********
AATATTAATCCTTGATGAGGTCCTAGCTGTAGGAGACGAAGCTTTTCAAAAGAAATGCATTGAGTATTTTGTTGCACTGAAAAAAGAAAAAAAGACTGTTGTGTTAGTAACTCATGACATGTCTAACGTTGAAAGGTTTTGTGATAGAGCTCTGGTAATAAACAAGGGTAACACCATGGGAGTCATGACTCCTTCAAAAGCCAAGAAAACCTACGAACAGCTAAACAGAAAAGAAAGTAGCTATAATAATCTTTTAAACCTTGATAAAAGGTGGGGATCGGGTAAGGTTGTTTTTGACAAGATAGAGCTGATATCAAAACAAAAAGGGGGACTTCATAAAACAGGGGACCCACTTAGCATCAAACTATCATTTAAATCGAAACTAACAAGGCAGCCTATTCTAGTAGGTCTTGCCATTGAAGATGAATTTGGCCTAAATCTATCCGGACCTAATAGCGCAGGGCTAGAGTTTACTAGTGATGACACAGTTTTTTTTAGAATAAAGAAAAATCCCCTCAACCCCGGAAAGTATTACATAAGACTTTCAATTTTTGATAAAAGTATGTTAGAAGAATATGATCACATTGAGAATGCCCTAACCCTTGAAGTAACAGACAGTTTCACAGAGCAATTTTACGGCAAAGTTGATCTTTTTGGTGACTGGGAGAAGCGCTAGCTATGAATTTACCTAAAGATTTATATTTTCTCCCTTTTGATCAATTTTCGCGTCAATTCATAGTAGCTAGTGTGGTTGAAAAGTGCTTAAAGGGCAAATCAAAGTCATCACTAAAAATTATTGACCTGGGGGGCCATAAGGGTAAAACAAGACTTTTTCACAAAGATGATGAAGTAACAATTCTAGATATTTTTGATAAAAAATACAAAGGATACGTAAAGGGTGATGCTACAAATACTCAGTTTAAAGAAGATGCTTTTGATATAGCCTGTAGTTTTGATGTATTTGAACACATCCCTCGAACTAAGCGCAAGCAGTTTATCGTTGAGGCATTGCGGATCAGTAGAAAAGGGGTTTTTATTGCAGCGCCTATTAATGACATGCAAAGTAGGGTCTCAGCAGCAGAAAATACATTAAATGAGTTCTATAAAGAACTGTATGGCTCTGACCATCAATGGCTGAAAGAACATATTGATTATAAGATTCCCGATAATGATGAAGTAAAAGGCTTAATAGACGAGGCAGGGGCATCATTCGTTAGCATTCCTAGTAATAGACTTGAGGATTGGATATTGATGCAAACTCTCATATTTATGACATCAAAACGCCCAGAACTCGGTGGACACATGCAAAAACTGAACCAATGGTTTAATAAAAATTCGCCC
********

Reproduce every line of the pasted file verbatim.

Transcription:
AATATTAATCCTTGATGAGGTCCTAGCTGTAGGAGACGAAGCTTTTCAAAAGAAATGCATTGAGTATTTTGTTGCACTGAAAAAAGAAAAAAAGACTGTTGTGTTAGTAACTCATGACATGTCTAACGTTGAAAGGTTTTGTGATAGAGCTCTGGTAATAAACAAGGGTAACACCATGGGAGTCATGACTCCTTCAAAAGCCAAGAAAACCTACGAACAGCTAAACAGAAAAGAAAGTAGCTATAATAATCTTTTAAACCTTGATAAAAGGTGGGGATCGGGTAAGGTTGTTTTTGACAAGATAGAGCTGATATCAAAACAAAAAGGGGGACTTCATAAAACAGGGGACCCACTTAGCATCAAACTATCATTTAAATCGAAACTAACAAGGCAGCCTATTCTAGTAGGTCTTGCCATTGAAGATGAATTTGGCCTAAATCTATCCGGACCTAATAGCGCAGGGCTAGAGTTTACTAGTGATGACACAGTTTTTTTTAGAATAAAGAAAAATCCCCTCAACCCCGGAAAGTATTACATAAGACTTTCAATTTTTGATAAAAGTATGTTAGAAGAATATGATCACATTGAGAATGCCCTAACCCTTGAAGTAACAGACAGTTTCACAGAGCAATTTTACGGCAAAGTTGATCTTTTTGGTGACTGGGAGAAGCGCTAGCTATGAATTTACCTAAAGATTTATATTTTCTCCCTTTTGATCAATTTTCGCGTCAATTCATAGTAGCTAGTGTGGTTGAAAAGTGCTTAAAGGGCAAATCAAAGTCATCACTAAAAATTATTGACCTGGGGGGCCATAAGGGTAAAACAAGACTTTTTCACAAAGATGATGAAGTAACAATTCTAGATATTTTTGATAAAAAATACAAAGGATACGTAAAGGGTGATGCTACAAATACTCAGTTTAAAGAAGATGCTTTTGATATAGCCTGTAGTTTTGATGTATTTGAACACATCCCTCGAACTAAGCGCAAGCAGTTTATCGTTGAGGCATTGCGGATCAGTAGAAAAGGGGTTTTTATTGCAGCGCCTATTAATGACATGCAAAGTAGGGTCTCAGCAGCAGAAAATACATTAAATGAGTTCTATAAAGAACTGTATGGCTCTGACCATCAATGGCTGAAAGAACATATTGATTATAAGATTCCCGATAATGATGAAGTAAAAGGCTTAATAGACGAGGCAGGGGCATCATTCGTTAGCATTCCTAGTAATAGACTTGAGGATTGGATATTGATGCAAACTCTCATATTTATGACATCAAAACGCCCAGAACTCGGTGGACACATGCAAAAACTGAACCAATGGTTTAATAAAAATTCGCCC